Everything I remember about the myth of Theseus and the Minotaur comes from the hours I spent in middle school playing the board game By Jove (apparently long out of print and, when in nicer condition than the set I still own, worth quite a bit of money).
In that game, the Labyrinth is a “side quest” players must complete in order to claim victory. You can only leave it with an exact roll of the dice. I remembered, in the myth, Theseus made his way out of the maze after killing the monster within it because a princess had given him a ball of thread he used to retrace his steps.
But until I read Jennifer Saint’s new novel Ariadne, I confess I probably couldn’t have told you that princess’s name.
Ariadne is a beautiful and compelling demand not simply that we hear the ancient myth from Ariadne’s point of view, but that we view her as far more than Theseus’ accomplice.
My own memory of Greek mythology is sketchy enough that I couldn’t tell you anything about what happened to either Ariadne or Theseus after the Labyrinth. Saint spins a tale that sweeps us from Ariadne’s childhood on Crete, through the adventure with Theseus—which does not, as I had thought it would, occupy most of the book—and into her adult life as the wife of the god Dionysos. Saint’s Ariadne is a fully realized character—intelligent, independent, and insistent in her integrity.
In her telling of Ariadne’s tale, Saint is herself a guide of sorts through the labyrinth of Greek mythology, with its sprawling cast of connected characters, gods and mortals and in between. She either takes full advantage of or cleverly invents—I don’t always know which, and I will go back to the myths themselves someday to satisfy my curiosity, but in the end it doesn’t matter—links between Ariadne’s story and many others: Daedalus, Midas, Perseus, and more.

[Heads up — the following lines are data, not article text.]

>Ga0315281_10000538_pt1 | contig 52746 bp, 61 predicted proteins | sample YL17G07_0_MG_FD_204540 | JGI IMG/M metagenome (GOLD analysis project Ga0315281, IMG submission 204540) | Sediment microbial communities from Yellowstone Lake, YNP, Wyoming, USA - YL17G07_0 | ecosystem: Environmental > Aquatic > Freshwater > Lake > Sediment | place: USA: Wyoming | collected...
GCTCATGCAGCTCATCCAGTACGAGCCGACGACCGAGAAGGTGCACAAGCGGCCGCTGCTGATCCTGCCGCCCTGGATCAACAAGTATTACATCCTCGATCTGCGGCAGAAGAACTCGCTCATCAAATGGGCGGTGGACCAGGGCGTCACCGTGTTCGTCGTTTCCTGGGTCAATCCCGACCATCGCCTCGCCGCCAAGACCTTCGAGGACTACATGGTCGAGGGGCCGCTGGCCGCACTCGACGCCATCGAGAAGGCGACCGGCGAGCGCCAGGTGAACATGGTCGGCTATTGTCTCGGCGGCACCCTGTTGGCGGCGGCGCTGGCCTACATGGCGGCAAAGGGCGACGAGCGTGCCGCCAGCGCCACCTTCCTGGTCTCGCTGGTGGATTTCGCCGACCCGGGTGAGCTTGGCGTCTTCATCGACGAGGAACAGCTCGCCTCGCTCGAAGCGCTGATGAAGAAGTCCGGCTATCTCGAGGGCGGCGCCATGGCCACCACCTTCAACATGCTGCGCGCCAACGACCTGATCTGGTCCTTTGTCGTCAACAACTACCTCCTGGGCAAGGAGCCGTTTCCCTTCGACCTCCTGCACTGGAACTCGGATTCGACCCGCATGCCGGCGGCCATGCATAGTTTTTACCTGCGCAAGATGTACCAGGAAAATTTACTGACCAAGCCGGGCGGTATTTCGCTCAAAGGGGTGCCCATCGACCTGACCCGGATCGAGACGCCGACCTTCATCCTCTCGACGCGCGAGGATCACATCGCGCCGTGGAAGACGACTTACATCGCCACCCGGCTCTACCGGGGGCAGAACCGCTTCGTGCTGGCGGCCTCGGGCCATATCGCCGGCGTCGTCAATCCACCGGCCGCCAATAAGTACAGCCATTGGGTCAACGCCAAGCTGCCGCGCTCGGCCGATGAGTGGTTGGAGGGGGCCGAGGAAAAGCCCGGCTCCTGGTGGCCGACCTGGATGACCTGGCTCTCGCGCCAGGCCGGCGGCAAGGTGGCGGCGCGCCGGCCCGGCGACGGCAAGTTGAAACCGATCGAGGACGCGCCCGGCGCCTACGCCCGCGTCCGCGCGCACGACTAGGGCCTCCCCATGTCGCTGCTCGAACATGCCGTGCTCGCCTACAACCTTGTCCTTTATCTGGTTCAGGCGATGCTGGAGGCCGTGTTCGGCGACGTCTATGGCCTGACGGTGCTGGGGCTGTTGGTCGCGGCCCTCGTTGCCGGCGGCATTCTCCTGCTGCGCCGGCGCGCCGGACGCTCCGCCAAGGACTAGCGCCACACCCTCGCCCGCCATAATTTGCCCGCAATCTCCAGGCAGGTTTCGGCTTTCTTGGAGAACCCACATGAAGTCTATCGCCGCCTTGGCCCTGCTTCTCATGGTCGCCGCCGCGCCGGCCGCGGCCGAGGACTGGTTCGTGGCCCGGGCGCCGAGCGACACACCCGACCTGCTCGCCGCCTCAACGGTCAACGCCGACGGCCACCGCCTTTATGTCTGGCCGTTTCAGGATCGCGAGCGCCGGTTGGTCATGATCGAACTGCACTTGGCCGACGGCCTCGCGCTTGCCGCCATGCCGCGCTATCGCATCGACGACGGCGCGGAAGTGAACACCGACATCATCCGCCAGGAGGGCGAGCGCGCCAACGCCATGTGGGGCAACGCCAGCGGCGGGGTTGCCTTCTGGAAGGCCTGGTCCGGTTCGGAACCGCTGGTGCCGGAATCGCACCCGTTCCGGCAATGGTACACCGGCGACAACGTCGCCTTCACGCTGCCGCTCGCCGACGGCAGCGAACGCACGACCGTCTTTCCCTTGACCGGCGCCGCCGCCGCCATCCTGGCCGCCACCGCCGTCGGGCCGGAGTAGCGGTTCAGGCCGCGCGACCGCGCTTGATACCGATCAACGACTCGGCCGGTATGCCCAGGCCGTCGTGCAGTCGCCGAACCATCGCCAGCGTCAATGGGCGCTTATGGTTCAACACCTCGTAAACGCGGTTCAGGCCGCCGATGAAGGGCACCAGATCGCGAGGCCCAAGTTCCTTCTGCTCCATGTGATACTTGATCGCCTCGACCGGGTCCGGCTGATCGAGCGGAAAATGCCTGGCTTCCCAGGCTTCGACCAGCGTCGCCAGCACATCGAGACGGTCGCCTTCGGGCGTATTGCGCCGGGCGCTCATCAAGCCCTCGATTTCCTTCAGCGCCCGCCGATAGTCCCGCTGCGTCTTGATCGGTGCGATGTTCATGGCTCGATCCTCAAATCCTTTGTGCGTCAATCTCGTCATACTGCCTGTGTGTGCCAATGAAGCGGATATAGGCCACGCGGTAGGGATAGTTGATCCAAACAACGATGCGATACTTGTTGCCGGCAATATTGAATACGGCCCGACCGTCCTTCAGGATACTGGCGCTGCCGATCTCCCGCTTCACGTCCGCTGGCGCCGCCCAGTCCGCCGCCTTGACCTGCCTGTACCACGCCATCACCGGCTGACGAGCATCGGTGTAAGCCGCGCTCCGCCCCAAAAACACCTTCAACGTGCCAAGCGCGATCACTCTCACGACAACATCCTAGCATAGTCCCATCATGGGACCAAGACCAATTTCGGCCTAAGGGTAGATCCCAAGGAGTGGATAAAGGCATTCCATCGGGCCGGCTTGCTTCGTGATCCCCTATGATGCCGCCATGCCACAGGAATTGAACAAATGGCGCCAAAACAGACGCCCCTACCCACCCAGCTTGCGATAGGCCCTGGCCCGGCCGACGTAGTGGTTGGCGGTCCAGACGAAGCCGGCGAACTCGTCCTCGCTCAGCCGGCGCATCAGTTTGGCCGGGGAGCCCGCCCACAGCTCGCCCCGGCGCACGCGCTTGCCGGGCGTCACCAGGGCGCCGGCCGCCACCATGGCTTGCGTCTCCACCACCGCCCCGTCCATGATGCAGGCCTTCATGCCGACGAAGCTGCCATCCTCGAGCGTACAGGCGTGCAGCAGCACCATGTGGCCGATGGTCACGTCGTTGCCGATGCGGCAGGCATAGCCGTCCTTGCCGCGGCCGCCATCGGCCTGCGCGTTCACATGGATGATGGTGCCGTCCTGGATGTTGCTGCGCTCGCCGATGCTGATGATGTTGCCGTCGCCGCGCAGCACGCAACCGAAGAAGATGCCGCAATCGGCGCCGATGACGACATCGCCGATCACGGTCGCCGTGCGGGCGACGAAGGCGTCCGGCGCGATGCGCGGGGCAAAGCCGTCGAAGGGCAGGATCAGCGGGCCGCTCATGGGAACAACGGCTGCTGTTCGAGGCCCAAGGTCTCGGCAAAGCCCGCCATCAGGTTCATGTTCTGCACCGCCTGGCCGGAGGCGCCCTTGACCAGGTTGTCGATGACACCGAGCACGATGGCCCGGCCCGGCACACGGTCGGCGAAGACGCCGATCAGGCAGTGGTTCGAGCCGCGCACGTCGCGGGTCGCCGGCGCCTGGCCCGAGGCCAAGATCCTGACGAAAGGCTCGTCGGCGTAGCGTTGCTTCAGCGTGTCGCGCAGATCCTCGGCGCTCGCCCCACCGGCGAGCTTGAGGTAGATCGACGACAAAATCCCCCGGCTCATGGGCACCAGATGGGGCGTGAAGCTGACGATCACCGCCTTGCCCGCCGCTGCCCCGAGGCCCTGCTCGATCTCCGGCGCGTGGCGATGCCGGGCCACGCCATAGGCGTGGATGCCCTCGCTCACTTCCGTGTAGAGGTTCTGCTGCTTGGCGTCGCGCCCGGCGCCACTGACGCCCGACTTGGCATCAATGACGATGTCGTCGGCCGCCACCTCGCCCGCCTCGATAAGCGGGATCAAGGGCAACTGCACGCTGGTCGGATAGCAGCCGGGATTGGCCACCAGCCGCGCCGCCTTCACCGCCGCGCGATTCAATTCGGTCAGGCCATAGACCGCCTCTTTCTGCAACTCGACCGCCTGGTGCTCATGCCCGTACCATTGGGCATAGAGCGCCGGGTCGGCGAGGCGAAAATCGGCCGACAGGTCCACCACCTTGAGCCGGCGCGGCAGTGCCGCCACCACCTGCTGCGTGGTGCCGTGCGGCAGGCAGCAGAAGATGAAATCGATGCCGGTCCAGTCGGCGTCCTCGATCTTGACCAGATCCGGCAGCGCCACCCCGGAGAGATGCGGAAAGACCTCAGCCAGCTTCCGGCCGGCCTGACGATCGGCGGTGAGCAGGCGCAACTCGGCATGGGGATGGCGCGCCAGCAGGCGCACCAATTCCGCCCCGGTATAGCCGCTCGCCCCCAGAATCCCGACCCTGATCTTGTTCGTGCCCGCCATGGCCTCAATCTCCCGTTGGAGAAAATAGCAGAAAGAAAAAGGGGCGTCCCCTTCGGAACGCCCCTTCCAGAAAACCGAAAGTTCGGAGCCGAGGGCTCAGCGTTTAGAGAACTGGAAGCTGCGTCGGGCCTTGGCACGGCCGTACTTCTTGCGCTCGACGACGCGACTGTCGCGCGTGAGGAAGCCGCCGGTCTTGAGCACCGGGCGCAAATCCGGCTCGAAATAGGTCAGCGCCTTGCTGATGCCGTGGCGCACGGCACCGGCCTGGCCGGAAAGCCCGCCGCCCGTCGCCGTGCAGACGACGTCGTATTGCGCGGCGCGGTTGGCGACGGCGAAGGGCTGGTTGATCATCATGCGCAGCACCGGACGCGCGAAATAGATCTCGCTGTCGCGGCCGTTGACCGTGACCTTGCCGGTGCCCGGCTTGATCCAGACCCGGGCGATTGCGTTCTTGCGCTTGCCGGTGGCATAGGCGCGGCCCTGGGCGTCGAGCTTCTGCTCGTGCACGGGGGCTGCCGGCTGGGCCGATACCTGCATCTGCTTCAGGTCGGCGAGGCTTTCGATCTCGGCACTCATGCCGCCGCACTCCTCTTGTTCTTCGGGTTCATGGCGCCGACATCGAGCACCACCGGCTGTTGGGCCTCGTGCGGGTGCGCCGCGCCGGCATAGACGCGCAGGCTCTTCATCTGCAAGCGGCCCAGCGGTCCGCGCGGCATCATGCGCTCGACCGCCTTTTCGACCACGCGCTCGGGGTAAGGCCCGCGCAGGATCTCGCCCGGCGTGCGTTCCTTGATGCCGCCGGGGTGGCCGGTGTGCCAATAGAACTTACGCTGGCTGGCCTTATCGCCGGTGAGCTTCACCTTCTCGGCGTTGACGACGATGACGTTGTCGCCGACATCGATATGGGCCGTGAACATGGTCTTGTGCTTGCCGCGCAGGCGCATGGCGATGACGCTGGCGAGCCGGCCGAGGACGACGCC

And she artfully and relentlessly insists we remember the women in these stories. Women do not generally fare well in Saint’s novel, and that is its dominant theme: how women end up paying the price for the deeds and misdeeds of men. Although Ariadne sometimes makes this point in justifiable anger, ultimately it sounds as a tragic refrain—even a fatalistic one, as though this state of affairs has been decreed by the gods of Olympus themselves.
But Saint’s story is no screed. Ariadne and her sister, Phaedra—who also narrates some chapters of the novel—assert themselves as their world will allow them to (and, in Phaedra’s case, even pushing those boundaries in savvy and skillful ways), and hold out hope for men to do and to be better—only to have those hopes shattered, leaving them to respond in different ways.
I questioned some of Saint’s structural and stylistic choices. As I mentioned, Phaedra narrates some chapters. While her story is an essential parallel to Ariadne’s, there’s no question it’s the “B plot” of the novel (albeit a large one), and the introduction of a second narrator so deep into the novel is jarring. Phaedra’s last chapters shift from the past tense into the present—for understandable reasons, but the change is abrupt. And although they are distinctly and equally interesting characters, Phaedra and Ariadne “sound” so similar, Saint must resort to putting the viewpoint character’s name at the top of each chapter for most of the novel. It works to avoid confusion, but it detracts from a sense of unity.
But overall, Ariadne is an excellent novel, proving again the Greek myths’ endless ability to inspire and entertain, and to speak to our concerns. Saint makes the mythological world feel as real and as rich as our own, and gives us a hero whose name, and whose demand for appreciation as her own person, no reader will forget.